Just when you thought the Zika virus was on its way out, Texas officials have reported the first case in the U.S. this year. They believe the infection was likely transmitted by a mosquito in South Texas sometime in the last few months, because the person infected has no other risk factors and hasn't traveled outside the area recently, as reported by the Texas Department of State. Information on the identity of the person has not yet been released.
But no need to freak out just yet. Investigators are saying the risk of the virus spreading is low since there was no evidence of any other transmission across the state. That said, they are keeping a close eye out for potential infections. (This probably has you wondering if you still have to worry about the Zika virus.)
The virus predominantly poses a threat to pregnant women, as it may lead to microcephaly in their developing fetuses. This birth defect results in newborns with smaller heads and brains that have not properly developed. However, research has shown that Zika has more of an effect on adults than previously thought.
Either way, while it's been almost a year since the height of the Zika frenzy, it wouldn't hurt to use one of these Zika-fighting bug sprays when outside this summer.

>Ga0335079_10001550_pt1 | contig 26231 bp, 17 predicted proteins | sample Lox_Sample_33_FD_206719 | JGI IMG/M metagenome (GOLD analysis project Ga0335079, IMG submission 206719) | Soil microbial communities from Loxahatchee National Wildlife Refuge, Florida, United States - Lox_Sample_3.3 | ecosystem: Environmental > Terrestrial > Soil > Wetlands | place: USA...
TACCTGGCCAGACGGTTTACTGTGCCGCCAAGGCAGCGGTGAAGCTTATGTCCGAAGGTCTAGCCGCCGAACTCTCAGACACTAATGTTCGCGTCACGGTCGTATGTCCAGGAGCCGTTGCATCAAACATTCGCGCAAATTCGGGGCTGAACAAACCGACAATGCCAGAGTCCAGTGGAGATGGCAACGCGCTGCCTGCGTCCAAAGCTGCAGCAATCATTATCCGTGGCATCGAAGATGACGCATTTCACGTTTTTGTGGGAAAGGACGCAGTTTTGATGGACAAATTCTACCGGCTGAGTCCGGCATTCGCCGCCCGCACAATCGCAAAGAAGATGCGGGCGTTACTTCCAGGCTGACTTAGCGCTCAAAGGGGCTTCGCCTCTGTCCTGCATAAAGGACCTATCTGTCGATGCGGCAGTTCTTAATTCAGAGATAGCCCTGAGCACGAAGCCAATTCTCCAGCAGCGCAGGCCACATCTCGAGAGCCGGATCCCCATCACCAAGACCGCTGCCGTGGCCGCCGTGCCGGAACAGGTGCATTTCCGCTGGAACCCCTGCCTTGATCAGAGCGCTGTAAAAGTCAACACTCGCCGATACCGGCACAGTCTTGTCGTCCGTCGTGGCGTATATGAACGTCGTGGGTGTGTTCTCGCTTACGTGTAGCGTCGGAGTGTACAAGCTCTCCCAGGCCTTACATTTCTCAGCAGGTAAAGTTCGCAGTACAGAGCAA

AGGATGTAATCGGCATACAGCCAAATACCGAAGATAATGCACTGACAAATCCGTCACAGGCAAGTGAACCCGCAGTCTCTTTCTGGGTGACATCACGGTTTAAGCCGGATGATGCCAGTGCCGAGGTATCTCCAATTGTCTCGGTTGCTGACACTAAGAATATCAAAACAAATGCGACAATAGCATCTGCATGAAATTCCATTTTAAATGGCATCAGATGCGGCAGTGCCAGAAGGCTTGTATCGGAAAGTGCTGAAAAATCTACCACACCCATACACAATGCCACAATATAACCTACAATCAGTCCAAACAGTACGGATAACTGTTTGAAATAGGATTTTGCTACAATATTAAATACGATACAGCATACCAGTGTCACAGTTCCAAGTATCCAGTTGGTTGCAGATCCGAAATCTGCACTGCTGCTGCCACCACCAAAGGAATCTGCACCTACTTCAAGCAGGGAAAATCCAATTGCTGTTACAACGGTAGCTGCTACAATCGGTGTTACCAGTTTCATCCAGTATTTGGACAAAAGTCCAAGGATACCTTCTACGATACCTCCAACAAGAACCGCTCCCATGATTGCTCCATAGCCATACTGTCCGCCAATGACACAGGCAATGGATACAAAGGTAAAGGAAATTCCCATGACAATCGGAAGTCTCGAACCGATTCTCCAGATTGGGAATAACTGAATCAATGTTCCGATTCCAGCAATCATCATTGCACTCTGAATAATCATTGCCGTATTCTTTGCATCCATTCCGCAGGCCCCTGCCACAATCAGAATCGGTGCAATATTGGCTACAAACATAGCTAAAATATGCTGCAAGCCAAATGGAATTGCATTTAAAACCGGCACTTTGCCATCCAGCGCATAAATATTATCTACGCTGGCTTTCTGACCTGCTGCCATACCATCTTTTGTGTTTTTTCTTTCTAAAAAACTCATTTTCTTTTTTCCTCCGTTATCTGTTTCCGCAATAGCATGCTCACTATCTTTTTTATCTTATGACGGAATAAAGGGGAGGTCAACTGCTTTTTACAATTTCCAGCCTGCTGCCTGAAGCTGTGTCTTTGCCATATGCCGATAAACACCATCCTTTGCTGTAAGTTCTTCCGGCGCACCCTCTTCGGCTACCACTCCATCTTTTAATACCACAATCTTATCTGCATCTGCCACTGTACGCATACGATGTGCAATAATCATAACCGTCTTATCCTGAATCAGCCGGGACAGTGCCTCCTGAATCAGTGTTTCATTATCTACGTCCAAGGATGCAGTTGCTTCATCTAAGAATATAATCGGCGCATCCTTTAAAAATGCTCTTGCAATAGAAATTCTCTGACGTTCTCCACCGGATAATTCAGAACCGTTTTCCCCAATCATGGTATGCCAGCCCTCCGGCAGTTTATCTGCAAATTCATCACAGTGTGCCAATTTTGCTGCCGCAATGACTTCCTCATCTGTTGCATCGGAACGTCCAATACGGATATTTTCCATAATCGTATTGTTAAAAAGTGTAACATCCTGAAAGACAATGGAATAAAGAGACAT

The CDC has also recently updated its recommendations on virus screenings for pregnant women, which are much more relaxed than previous guidelines. The most notable difference is that the agency now suggests women only get tested if they are displaying any symptoms of Zika, which include fever, rash, headache, and joint pain among other signs—and that's even if she's traveled to a Zika-impacted country. The exception: Moms-to-be who have consistent and frequent exposure to Zika (such as someone who travels a lot) should get tested at least three times during pregnancy, even if they seem asymptomatic.
And of course, if you exhibit any of the common symptoms of Zika infection mentioned above, get tested immediately.